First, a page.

FTC Chairman Jon Leibowitz said the outcome "is good for consumers, it is good for competition, it is good for innovation and it is the right thing to do." Before reaching its conclusion, the FTC reviewed more than 9 million pages of documents submitted by Google and its rivals and grilled top Internet industry executives during sworn depositions.
The Computer & Communications Industry Association, a technology trade group, applauded the FTC for its handling of the high-profile case.
"This was a prudent decision by the FTC that shows that antitrust enforcement, in the hands of responsible regulators, is sufficiently adaptable to the realities of the Internet age," said Ed Black, the group's president.
The FTC has previously been criticized for not doing more to curb Google's power. Most notably, the FTC signed off on Google's $3.2 billion purchase of online advertising service DoubleClick in 2008 and its $681 million acquisition of mobile ad service AdMob in 2010. Google critics contend those deals gave the company too much control over the pricing of digital ads, which account for the bulk of Google's revenue.
If Google breaks any part of the agreement, Leibowitz said the FTC can fine the company up to $16,000 per violation. Last year, the FTC determined that Google broke an agreement governing Internet privacy, resulting in a $22.5 million fine, though the company didn't acknowledge any wrongdoing.
Google's ability to protect its search recipe from government-imposed changes represents a major victory for a company that has always tried to portray itself as force for good. The Mountain View, Calif., company has portrayed its dominant search engine as a free service that is constantly tweaking its formula so that people get the information they desire more quickly and concisely.
"The conclusion is clear: Google's services are good for users and good for competition," David Drummond, Google's top lawyer, wrote in a Thursday blog post.
Google's tactics also have been extremely lucrative. Although Google has branched into smartphones and many other fields since its founding in a Silicon Valley garage in 1998, Internet search and advertising remains its financial backbone. The intertwined services still generate more than 90 percent of Google's revenue, which now exceeds $50 billion annually.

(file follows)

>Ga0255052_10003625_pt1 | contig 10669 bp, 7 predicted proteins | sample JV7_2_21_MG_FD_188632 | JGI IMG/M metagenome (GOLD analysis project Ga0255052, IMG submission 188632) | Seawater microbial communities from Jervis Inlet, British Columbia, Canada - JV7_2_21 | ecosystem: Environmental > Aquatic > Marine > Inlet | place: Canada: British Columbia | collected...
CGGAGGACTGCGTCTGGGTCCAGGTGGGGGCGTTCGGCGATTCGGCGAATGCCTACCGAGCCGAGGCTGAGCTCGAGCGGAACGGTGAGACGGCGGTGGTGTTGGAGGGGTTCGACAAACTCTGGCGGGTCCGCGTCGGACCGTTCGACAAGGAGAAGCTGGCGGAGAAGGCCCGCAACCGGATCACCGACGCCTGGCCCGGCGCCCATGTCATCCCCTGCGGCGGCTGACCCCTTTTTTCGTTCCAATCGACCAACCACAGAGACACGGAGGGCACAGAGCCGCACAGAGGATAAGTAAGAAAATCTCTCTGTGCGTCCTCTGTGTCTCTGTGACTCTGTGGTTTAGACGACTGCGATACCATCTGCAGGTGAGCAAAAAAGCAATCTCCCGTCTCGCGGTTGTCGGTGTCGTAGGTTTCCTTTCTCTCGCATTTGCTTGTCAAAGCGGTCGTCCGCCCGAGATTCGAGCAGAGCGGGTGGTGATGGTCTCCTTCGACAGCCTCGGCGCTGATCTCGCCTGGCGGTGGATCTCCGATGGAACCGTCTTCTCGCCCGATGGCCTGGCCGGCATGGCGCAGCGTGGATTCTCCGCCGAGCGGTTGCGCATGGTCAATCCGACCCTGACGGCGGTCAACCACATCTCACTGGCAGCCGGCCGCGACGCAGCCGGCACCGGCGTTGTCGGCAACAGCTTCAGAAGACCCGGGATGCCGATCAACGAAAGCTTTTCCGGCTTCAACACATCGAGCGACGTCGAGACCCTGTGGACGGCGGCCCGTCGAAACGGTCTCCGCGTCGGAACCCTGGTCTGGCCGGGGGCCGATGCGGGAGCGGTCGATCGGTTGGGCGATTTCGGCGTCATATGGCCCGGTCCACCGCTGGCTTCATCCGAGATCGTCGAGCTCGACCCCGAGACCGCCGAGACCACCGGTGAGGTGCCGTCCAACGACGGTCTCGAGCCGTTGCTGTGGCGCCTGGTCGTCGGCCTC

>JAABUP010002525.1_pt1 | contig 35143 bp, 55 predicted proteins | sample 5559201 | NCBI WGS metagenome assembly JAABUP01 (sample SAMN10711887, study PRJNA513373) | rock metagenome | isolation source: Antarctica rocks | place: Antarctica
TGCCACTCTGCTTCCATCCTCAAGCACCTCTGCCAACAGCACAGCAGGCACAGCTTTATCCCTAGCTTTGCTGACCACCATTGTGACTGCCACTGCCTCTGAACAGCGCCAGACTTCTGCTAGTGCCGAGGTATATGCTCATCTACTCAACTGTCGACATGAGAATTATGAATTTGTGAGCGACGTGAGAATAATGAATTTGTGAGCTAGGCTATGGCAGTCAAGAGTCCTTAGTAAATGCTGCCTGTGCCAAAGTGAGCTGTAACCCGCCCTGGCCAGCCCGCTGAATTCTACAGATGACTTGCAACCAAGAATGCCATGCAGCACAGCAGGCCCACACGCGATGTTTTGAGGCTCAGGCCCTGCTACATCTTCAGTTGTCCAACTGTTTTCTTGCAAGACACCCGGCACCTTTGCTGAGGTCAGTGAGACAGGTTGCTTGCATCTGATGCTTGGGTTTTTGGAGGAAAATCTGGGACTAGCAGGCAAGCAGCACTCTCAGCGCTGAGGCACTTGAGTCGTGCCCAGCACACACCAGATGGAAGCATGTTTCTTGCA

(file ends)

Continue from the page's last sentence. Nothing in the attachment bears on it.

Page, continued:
Throughout the FTC investigation, Google executives also sought to debunk the notion that the company's recommendations are the final word on the Internet. They pointed out that consumers easily could go to Microsoft's Bing, Yahoo or other services to search for information. "Competition is just a click away," became as much of a Google mantra as the company's official motto: "Don't be evil."
Microsoft cast the FTC's investigation as a missed opportunity.
"The FTC's overall resolution of this matter is weak and — frankly —unusual," Dave Heiner, Microsoft's deputy general counsel, wrote on the company's blog. "We are concerned that the FTC may not have obtained adequate relief even on the few subjects that Google has agreed to address."
FairSearch, a group whose membership includes Microsoft, called the FTC's settlement "disappointing and premature," given that European regulators might be able to force Google to make more extensive changes.
"The FTC's inaction on the core question of search bias will only embolden Google to act more aggressively to misuse its monopoly power to harm other innovators," FairSearch asserted.
Yelp also criticized the FTC's handling of the case, calling "it a missed opportunity to protect innovation in the Internet economy, and the consumers and businesses that rely upon it."
Investors had already been anticipating Google would emerge from the inquiry relatively unscathed.
Google's stock rose 42 cents Thursday to close at $723.67. Microsoft, which is based in Redmond, Wash., shed 37 cents, or 1.3 percent, to finish at $27.25.